The State Second Pension must be simplified to make it easier for people to decide whether to opt in or out of the scheme, an insurance trade body said yesterday.
The Association of British Insurers blamed the Government for the confusion surrounding the advantages of contracting in or out of the state earnings- related pension.
It said the Government's decision to reduce the rebate paid to people who opted out of S2P had made it very difficult for individuals to assess whether or not to stay in or out of the scheme.
It is calling for the pension to be reformed into a flat-rate scheme to provide better pensions for people who stay in it and greater incentives to save for those who opt out.
The ABI is the latest group to wade into the controversy surrounding S2P, after research by consumer group Which? and City watchdog the Financial Services Authority both found people who had contracted out of the scheme were likely to be worse off than if they had stayed in it.
Which? warned that an estimated 4.5 million people who contracted out of S2P into a personal pension were likely to be around 20 per cent worse off, while the FSA said those who had contracted out since 1988 and had not contracted back in were likely to see their pensions reduced by an average of £4 a week.
Chris Kenny, ABI director of life and pensions, said: " Used properly, the contracting-out system could have great benefits for consumers and taxpayers.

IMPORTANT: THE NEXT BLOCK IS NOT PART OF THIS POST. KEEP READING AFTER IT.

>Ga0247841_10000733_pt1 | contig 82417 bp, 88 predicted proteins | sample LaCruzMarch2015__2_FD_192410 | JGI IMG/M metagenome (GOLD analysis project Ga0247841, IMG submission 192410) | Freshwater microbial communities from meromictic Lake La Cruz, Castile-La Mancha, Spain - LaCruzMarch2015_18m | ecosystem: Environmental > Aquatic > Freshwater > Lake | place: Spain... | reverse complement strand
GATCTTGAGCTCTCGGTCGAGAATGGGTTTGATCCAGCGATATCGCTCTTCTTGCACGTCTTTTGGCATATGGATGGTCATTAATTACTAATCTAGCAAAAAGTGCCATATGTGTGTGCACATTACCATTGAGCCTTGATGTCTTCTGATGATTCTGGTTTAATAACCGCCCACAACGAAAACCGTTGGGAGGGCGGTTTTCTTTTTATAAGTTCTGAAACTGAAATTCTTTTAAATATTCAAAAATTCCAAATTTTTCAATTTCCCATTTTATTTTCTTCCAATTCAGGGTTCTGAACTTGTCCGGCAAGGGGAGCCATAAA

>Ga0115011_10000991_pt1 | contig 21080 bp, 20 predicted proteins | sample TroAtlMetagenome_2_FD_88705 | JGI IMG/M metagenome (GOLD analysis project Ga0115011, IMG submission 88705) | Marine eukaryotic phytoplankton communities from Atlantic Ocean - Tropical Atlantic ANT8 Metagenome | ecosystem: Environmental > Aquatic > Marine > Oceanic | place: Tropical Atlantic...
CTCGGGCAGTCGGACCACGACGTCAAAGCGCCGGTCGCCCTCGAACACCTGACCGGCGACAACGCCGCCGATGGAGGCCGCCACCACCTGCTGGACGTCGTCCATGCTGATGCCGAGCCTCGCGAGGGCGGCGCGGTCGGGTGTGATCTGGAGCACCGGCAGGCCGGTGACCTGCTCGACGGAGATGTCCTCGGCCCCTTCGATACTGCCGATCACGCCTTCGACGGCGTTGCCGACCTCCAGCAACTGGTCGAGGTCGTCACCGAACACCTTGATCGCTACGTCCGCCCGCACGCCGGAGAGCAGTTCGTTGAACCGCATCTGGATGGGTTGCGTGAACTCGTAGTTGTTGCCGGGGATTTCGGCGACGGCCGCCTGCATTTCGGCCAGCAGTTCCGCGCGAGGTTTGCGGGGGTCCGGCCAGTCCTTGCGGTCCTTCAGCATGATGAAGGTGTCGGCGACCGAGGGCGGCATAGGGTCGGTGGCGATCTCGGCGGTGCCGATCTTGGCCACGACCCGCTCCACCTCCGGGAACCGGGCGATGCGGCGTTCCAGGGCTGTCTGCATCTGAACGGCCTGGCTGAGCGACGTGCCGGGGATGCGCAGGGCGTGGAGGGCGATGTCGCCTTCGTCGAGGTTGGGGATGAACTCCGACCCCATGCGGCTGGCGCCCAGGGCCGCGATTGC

"The present situation has come about because the Government has reduced the level of contracted-out rebate that is paid into private pension schemes.
"This has made the decision over whether or not to contract-out a very difficult one for individual savers, given the risks associated both with private saving and with staying in the state pension."
S2P, and its predecessor the State Earnings Related Pension Scheme (Serps), provide an earnings-related top-up to the basic state pension.
But the ABI said the scheme did not now provide a sufficient income in retirement for many people, increasing the need for means-testing.
At the same time in 1997 the National Insurance rebates, paid to people who opted out of the scheme and invested in an occupational or personal pension, became age-related, reducing the amount younger people got.
Then in 2002 the rebates were made "financially neutral" so that they no longer reflected the increased investment risk an individual was taking on by investing the money themselves.
The ABI said the first step in reforming the system needed to be increasing the level of rebates given to people who opted out so the advantages of not being in the scheme were clearer. n More than a third of British pensioners have underestimated how much money they need to fund the sort of retirement they had hoped for, according to a Prudential survey.
It estimated 3.75 million of Britain's 11 million pensioners would like to boost their pension income by an average £7,300 per year - an extra £180,000 over the course of a 25-year retirement.